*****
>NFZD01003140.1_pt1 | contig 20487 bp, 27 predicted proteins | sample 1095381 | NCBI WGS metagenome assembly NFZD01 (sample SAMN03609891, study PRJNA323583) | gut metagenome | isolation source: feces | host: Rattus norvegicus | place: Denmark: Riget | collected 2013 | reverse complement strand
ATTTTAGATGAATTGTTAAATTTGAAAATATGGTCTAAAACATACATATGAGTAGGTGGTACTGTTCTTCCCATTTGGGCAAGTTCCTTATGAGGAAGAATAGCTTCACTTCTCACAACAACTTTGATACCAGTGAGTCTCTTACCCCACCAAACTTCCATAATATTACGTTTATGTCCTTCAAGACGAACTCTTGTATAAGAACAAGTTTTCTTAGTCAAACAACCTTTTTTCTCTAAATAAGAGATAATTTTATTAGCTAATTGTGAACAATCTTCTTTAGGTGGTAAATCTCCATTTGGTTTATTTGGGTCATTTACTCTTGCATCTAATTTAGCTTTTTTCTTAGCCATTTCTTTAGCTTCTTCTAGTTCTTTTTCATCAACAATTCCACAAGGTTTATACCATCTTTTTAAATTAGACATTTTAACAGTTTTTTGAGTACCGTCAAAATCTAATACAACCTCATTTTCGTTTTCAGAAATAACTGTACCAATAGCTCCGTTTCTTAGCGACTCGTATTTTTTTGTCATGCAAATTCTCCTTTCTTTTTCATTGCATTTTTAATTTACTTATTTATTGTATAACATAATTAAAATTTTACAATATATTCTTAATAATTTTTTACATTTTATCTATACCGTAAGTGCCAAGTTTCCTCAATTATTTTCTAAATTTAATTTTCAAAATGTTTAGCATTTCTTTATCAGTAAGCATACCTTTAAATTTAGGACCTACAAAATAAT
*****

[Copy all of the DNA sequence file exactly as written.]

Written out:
>NFZD01003140.1_pt1 | contig 20487 bp, 27 predicted proteins | sample 1095381 | NCBI WGS metagenome assembly NFZD01 (sample SAMN03609891, study PRJNA323583) | gut metagenome | isolation source: feces | host: Rattus norvegicus | place: Denmark: Riget | collected 2013 | reverse complement strand
ATTTTAGATGAATTGTTAAATTTGAAAATATGGTCTAAAACATACATATGAGTAGGTGGTACTGTTCTTCCCATTTGGGCAAGTTCCTTATGAGGAAGAATAGCTTCACTTCTCACAACAACTTTGATACCAGTGAGTCTCTTACCCCACCAAACTTCCATAATATTACGTTTATGTCCTTCAAGACGAACTCTTGTATAAGAACAAGTTTTCTTAGTCAAACAACCTTTTTTCTCTAAATAAGAGATAATTTTATTAGCTAATTGTGAACAATCTTCTTTAGGTGGTAAATCTCCATTTGGTTTATTTGGGTCATTTACTCTTGCATCTAATTTAGCTTTTTTCTTAGCCATTTCTTTAGCTTCTTCTAGTTCTTTTTCATCAACAATTCCACAAGGTTTATACCATCTTTTTAAATTAGACATTTTAACAGTTTTTTGAGTACCGTCAAAATCTAATACAACCTCATTTTCGTTTTCAGAAATAACTGTACCAATAGCTCCGTTTCTTAGCGACTCGTATTTTTTTGTCATGCAAATTCTCCTTTCTTTTTCATTGCATTTTTAATTTACTTATTTATTGTATAACATAATTAAAATTTTACAATATATTCTTAATAATTTTTTACATTTTATCTATACCGTAAGTGCCAAGTTTCCTCAATTATTTTCTAAATTTAATTTTCAAAATGTTTAGCATTTCTTTATCAGTAAGCATACCTTTAAATTTAGGACCTACAAAATAAT